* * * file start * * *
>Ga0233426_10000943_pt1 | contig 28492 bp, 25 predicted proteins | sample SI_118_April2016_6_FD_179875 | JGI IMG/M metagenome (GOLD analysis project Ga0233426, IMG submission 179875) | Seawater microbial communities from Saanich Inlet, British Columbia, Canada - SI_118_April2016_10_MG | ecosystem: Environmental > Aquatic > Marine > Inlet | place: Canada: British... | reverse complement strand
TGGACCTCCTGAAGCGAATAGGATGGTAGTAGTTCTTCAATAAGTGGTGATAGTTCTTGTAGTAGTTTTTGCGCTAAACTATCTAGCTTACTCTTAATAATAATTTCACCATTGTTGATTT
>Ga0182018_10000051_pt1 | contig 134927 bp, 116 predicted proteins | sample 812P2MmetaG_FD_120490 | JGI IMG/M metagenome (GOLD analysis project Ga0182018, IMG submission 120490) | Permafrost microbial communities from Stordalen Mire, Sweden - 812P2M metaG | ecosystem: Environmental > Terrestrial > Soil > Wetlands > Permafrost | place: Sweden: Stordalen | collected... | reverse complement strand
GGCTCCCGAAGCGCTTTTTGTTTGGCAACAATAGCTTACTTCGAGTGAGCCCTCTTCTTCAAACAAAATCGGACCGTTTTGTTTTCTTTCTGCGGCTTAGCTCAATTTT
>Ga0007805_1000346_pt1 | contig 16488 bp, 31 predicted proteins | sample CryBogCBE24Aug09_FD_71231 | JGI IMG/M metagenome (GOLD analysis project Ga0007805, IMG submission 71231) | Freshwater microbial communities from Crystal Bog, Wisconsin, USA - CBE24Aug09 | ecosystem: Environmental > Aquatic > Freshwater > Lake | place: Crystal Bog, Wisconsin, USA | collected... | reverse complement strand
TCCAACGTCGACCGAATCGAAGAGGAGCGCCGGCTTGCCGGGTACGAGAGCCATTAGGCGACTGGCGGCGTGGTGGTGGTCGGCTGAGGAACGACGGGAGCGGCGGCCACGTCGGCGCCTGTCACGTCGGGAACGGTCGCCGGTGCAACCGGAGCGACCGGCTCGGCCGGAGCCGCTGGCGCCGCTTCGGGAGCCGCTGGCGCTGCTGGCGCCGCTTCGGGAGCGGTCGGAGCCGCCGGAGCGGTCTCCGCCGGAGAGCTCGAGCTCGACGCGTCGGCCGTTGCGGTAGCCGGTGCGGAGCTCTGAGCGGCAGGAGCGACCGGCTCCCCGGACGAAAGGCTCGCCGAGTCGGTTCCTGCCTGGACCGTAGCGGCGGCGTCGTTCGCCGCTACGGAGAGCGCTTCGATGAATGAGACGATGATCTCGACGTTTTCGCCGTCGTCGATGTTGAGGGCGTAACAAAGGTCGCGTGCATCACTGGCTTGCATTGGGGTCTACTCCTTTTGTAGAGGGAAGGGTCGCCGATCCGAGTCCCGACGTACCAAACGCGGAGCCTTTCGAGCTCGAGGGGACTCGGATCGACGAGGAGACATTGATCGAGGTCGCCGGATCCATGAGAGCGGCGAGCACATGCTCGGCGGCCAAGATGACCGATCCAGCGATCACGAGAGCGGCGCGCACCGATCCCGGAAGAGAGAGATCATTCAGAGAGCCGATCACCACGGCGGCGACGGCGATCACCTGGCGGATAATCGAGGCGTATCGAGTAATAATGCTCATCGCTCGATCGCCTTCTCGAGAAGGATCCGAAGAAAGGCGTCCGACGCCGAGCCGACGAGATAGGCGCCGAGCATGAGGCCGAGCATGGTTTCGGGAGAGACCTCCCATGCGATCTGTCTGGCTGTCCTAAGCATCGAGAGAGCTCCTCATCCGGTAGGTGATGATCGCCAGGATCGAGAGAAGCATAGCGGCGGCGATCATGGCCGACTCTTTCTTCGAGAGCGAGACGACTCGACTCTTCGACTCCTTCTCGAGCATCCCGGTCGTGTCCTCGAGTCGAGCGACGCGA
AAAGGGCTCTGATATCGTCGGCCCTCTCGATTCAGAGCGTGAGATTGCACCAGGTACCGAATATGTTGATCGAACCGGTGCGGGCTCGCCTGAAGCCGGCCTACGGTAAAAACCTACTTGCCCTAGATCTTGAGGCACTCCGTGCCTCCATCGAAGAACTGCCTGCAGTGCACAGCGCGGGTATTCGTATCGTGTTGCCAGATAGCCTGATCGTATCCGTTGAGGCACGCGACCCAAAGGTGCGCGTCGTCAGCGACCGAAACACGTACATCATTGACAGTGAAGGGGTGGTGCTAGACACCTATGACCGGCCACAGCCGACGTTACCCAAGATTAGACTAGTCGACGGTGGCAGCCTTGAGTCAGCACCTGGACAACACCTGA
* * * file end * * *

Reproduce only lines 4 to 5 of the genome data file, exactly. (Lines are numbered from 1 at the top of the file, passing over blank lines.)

GGCTCCCGAAGCGCTTTTTGTTTGGCAACAATAGCTTACTTCGAGTGAGCCCTCTTCTTCAAACAAAATCGGACCGTTTTGTTTTCTTTCTGCGGCTTAGCTCAATTTT
>Ga0007805_1000346_pt1 | contig 16488 bp, 31 predicted proteins | sample CryBogCBE24Aug09_FD_71231 | JGI IMG/M metagenome (GOLD analysis project Ga0007805, IMG submission 71231) | Freshwater microbial communities from Crystal Bog, Wisconsin, USA - CBE24Aug09 | ecosystem: Environmental > Aquatic > Freshwater > Lake | place: Crystal Bog, Wisconsin, USA | collected... | reverse complement strand